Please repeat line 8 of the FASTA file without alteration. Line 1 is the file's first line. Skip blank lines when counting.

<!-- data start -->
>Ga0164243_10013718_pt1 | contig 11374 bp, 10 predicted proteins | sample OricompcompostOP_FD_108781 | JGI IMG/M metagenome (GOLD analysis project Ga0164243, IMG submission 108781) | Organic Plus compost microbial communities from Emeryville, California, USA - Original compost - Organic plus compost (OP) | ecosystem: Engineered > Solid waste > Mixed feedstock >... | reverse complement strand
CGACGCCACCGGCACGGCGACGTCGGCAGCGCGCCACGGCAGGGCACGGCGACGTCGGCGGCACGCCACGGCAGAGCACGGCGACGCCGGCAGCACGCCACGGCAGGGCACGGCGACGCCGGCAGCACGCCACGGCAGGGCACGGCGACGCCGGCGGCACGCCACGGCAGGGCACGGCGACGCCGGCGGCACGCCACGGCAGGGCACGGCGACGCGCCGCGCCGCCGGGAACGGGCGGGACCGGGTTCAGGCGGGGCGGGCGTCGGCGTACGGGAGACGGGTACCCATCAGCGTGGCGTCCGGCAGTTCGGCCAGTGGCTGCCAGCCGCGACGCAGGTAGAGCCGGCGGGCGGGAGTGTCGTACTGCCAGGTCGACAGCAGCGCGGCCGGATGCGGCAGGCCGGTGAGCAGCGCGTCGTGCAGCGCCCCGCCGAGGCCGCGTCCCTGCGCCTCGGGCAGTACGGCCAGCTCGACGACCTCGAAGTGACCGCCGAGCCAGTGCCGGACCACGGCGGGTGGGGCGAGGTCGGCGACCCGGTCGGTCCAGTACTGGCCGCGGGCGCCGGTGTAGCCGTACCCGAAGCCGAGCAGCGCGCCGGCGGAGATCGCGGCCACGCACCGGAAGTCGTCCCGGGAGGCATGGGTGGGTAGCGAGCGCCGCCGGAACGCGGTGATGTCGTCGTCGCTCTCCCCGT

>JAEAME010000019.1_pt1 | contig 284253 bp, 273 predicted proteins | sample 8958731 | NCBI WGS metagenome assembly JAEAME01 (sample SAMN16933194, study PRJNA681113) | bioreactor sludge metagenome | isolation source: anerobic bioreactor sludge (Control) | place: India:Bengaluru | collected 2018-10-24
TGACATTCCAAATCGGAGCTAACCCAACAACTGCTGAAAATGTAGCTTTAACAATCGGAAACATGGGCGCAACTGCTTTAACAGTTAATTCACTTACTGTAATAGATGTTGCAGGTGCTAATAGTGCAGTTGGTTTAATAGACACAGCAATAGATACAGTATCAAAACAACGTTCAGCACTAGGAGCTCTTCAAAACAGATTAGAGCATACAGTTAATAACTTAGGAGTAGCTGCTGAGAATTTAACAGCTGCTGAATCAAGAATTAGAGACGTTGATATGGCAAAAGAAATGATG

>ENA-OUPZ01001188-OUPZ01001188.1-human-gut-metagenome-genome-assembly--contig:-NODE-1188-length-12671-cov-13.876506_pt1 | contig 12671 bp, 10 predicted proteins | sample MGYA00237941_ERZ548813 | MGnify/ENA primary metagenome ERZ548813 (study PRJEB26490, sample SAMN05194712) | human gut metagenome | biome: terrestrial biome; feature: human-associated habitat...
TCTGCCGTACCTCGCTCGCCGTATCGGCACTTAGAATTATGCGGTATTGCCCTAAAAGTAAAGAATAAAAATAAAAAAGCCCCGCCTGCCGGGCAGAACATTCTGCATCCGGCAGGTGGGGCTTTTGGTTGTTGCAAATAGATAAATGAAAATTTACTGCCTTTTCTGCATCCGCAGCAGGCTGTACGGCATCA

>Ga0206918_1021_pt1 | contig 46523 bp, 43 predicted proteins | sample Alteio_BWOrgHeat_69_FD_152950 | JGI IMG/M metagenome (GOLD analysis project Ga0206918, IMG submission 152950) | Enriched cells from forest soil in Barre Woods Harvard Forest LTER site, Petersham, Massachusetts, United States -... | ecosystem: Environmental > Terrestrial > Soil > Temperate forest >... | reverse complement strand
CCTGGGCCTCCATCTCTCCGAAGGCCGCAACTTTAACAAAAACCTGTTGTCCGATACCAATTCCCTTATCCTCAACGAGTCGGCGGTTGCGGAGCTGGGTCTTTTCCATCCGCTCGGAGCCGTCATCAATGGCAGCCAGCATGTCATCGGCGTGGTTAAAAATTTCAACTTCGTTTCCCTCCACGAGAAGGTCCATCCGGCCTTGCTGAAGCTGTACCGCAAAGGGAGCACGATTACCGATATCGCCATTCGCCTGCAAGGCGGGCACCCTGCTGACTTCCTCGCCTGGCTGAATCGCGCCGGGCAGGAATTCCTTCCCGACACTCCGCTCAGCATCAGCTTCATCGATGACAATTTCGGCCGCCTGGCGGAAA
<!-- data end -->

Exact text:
CCTGGGCCTCCATCTCTCCGAAGGCCGCAACTTTAACAAAAACCTGTTGTCCGATACCAATTCCCTTATCCTCAACGAGTCGGCGGTTGCGGAGCTGGGTCTTTTCCATCCGCTCGGAGCCGTCATCAATGGCAGCCAGCATGTCATCGGCGTGGTTAAAAATTTCAACTTCGTTTCCCTCCACGAGAAGGTCCATCCGGCCTTGCTGAAGCTGTACCGCAAAGGGAGCACGATTACCGATATCGCCATTCGCCTGCAAGGCGGGCACCCTGCTGACTTCCTCGCCTGGCTGAATCGCGCCGGGCAGGAATTCCTTCCCGACACTCCGCTCAGCATCAGCTTCATCGATGACAATTTCGGCCGCCTGGCGGAAA